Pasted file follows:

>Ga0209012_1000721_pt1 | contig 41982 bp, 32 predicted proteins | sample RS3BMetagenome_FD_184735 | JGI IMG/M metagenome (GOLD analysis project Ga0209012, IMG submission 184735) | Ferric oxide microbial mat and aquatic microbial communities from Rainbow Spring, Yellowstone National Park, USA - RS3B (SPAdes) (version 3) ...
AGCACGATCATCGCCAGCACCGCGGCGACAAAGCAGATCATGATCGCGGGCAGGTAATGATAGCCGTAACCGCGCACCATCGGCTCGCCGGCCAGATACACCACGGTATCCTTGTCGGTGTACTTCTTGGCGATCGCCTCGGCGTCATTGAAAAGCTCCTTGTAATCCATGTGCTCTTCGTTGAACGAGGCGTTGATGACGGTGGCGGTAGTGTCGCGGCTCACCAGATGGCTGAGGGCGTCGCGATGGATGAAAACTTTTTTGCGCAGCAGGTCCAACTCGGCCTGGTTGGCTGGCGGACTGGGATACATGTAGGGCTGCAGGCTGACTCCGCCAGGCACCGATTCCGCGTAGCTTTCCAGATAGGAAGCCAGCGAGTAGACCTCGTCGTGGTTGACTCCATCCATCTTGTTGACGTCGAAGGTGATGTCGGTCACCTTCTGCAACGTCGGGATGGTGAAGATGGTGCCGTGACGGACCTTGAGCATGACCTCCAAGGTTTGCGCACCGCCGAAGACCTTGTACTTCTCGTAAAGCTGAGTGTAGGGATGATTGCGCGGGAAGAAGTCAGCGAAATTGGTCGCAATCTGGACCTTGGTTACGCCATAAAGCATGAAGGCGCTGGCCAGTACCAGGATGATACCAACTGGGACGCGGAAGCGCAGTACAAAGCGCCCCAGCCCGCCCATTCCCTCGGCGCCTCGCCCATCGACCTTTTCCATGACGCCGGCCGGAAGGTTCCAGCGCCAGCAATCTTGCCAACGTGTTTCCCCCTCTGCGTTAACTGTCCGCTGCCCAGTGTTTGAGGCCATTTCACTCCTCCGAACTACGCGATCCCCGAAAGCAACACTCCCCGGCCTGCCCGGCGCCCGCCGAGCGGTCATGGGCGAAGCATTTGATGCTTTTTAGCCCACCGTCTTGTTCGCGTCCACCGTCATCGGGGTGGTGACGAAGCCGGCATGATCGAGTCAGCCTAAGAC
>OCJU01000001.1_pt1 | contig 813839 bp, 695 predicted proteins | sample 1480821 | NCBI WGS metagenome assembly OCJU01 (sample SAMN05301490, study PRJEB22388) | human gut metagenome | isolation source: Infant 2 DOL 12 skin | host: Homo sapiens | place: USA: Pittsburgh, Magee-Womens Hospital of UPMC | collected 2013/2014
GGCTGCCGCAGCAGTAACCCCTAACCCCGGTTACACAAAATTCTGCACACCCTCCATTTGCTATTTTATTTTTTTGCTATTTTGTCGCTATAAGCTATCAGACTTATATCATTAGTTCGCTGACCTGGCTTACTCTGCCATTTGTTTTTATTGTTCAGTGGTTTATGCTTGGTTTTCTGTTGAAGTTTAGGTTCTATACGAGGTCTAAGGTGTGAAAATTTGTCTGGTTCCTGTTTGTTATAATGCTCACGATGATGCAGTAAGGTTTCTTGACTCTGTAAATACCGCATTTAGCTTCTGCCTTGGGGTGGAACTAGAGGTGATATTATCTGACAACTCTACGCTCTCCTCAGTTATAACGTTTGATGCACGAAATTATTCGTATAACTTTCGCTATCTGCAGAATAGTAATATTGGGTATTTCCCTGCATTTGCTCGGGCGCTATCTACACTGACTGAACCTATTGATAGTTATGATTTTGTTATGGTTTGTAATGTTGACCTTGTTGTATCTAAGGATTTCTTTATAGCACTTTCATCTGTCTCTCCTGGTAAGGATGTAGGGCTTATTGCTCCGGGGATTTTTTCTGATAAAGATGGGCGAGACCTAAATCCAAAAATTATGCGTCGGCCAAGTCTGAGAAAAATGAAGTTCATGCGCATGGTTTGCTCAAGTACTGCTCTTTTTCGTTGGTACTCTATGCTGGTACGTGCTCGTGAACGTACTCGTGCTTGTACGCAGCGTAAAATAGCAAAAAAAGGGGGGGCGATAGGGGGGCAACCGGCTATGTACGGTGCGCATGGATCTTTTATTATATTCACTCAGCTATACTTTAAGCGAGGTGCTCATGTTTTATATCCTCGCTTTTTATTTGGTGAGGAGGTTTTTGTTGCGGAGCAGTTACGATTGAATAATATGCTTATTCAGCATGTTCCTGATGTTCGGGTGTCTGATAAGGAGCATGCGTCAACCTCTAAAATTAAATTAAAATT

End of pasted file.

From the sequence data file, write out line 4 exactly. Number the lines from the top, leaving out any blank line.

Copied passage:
GGCTGCCGCAGCAGTAACCCCTAACCCCGGTTACACAAAATTCTGCACACCCTCCATTTGCTATTTTATTTTTTTGCTATTTTGTCGCTATAAGCTATCAGACTTATATCATTAGTTCGCTGACCTGGCTTACTCTGCCATTTGTTTTTATTGTTCAGTGGTTTATGCTTGGTTTTCTGTTGAAGTTTAGGTTCTATACGAGGTCTAAGGTGTGAAAATTTGTCTGGTTCCTGTTTGTTATAATGCTCACGATGATGCAGTAAGGTTTCTTGACTCTGTAAATACCGCATTTAGCTTCTGCCTTGGGGTGGAACTAGAGGTGATATTATCTGACAACTCTACGCTCTCCTCAGTTATAACGTTTGATGCACGAAATTATTCGTATAACTTTCGCTATCTGCAGAATAGTAATATTGGGTATTTCCCTGCATTTGCTCGGGCGCTATCTACACTGACTGAACCTATTGATAGTTATGATTTTGTTATGGTTTGTAATGTTGACCTTGTTGTATCTAAGGATTTCTTTATAGCACTTTCATCTGTCTCTCCTGGTAAGGATGTAGGGCTTATTGCTCCGGGGATTTTTTCTGATAAAGATGGGCGAGACCTAAATCCAAAAATTATGCGTCGGCCAAGTCTGAGAAAAATGAAGTTCATGCGCATGGTTTGCTCAAGTACTGCTCTTTTTCGTTGGTACTCTATGCTGGTACGTGCTCGTGAACGTACTCGTGCTTGTACGCAGCGTAAAATAGCAAAAAAAGGGGGGGCGATAGGGGGGCAACCGGCTATGTACGGTGCGCATGGATCTTTTATTATATTCACTCAGCTATACTTTAAGCGAGGTGCTCATGTTTTATATCCTCGCTTTTTATTTGGTGAGGAGGTTTTTGTTGCGGAGCAGTTACGATTGAATAATATGCTTATTCAGCATGTTCCTGATGTTCGGGTGTCTGATAAGGAGCATGCGTCAACCTCTAAAATTAAATTAAAATT